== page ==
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A Series of Unfortunate Events: The Miserable Mill

Children’s book series about three hapless orphans

I was getting towards the end of 2020 and my reading goals, I thought I might tackle some of the books on my to-read pile. I have been reading this series for some time, and have been very much enjoying reading the book and then immediately watching the corresponding episode in the TV adaptation. If you haven’t read this series before, you should probably start with the first book.

Image is of the book “The Miserable Mill” by Lemony Snicket. The hardcover book is balanced on a wooden pallet next to some reflective wooden rainbow sunglasses

“The Miserable Mill” by Lemony Snicket is the fourth book of 13 in the “A Series of Unfortunate Events” collection. After the events of the previous book, the three Baudelaire children Violet, Klaus and Sunny appear to have run out of distant relatives and are this time sent to live at a place called Lucky Smells Lumbermill and, it soon turns out, to work there as well. The work and living conditions are enough to contend with by themselves, however when Klaus’ glasses are broken and he has to go to the sinister optometrist nearby, Violet and Sunny must work together to help their brother back to his usual self.

I do think that this series is improving with time, and I enjoyed seeing the children break out of their usual roles of inventor, reader and chewer to solve the problems they are faced with. Unlike the previous books, this book tackles some broader social issues like workplace conditions, minimum wage and exploitation.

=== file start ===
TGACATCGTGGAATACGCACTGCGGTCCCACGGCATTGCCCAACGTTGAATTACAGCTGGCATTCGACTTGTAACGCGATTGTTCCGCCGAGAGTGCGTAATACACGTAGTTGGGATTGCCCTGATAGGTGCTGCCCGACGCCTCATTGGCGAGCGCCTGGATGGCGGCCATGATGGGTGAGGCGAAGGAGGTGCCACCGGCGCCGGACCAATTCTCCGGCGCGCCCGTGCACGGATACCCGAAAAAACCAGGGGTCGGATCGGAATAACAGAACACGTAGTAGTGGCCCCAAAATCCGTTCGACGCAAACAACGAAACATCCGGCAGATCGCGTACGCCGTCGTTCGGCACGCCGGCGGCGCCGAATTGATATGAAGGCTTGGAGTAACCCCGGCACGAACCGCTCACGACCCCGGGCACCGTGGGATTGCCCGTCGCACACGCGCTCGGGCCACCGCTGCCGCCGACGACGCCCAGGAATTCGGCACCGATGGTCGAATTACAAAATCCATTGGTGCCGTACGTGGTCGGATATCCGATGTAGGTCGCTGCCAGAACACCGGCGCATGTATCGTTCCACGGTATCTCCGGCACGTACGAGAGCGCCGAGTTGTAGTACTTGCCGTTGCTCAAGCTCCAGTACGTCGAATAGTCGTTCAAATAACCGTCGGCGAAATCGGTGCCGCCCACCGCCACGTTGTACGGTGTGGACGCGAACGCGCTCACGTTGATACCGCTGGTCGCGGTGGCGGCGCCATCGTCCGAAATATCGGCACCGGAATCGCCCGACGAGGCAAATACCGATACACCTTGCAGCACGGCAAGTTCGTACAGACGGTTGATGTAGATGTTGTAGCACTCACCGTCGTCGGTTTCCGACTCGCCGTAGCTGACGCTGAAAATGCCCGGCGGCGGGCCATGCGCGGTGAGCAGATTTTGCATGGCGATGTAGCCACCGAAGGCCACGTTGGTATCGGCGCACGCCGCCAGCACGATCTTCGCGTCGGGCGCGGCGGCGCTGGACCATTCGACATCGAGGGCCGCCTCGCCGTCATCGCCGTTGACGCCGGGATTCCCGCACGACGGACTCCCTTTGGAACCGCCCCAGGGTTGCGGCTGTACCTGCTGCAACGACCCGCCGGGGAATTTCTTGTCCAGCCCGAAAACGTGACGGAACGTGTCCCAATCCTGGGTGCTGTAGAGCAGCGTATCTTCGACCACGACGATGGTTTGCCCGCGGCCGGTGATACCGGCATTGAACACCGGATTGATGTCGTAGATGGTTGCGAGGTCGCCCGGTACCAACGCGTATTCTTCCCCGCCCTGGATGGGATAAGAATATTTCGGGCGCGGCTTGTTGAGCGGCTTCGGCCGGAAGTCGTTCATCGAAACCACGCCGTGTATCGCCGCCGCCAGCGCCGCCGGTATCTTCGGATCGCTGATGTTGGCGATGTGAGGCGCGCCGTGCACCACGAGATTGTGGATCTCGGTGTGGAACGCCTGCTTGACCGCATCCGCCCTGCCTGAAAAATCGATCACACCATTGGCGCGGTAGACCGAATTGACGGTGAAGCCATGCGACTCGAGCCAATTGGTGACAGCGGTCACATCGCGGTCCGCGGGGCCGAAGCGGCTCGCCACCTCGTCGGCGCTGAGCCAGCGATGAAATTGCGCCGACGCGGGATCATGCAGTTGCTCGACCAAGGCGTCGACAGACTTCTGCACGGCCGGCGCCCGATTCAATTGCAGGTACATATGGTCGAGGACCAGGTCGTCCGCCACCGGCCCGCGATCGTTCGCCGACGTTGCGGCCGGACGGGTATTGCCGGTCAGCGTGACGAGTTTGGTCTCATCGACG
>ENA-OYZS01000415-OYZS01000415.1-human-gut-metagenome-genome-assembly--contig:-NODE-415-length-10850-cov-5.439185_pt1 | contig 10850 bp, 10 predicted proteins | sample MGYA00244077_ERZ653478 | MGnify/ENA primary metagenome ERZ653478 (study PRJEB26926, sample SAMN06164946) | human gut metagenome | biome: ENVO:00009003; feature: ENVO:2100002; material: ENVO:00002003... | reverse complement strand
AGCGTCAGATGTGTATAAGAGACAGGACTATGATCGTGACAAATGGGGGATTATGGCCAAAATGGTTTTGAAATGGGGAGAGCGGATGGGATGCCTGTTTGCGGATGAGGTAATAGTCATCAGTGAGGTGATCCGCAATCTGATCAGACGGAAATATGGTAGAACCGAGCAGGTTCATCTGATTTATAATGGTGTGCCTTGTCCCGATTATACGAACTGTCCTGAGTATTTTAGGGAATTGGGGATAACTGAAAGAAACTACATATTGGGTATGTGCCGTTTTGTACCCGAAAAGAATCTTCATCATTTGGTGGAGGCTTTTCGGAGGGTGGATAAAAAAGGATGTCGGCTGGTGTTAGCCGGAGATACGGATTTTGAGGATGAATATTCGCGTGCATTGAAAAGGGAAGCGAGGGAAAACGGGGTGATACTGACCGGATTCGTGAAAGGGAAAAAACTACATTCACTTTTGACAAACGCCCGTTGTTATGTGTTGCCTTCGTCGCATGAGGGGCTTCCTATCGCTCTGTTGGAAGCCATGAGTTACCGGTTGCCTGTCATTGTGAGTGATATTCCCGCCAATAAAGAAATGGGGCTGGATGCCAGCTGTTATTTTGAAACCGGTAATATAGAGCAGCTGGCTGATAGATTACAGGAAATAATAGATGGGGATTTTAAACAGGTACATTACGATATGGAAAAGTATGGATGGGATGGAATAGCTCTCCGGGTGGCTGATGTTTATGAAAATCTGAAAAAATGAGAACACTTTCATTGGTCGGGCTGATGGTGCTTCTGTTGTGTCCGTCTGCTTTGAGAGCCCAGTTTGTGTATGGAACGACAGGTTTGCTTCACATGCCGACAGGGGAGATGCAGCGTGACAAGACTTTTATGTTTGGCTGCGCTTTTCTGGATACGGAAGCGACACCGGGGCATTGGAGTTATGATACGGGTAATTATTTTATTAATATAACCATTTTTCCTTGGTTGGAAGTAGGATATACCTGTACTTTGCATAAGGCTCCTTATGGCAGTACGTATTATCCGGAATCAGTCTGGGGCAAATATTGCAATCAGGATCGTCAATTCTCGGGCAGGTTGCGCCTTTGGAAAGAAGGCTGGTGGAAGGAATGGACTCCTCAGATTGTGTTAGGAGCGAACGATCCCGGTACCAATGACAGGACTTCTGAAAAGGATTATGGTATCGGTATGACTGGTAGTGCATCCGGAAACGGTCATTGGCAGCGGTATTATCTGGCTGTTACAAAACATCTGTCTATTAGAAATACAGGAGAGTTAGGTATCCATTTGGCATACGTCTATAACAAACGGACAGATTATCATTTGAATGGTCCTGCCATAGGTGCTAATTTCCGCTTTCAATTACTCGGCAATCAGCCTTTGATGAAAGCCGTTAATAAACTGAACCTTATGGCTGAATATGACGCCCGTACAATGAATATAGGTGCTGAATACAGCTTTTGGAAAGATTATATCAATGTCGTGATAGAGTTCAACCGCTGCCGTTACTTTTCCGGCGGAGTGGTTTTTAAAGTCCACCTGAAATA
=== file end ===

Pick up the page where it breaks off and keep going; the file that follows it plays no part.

However, the TV series continues to draw out much more sophisticated themes without fundamentally changing the story and the episodes that adapt this particular book was excellent. The TV series has introduced significantly more overarching elements to the plot and in these episodes lead the viewer to draw a particular conclusion that was shattered in a spectacular and heart-wrenching way . Without significantly changing the plot, the TV adaptation also reframed business partners Charles and Sir as a couple and explored an unequal distribution of labour in their relationship.

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Filed under Book Reviews, Children's Books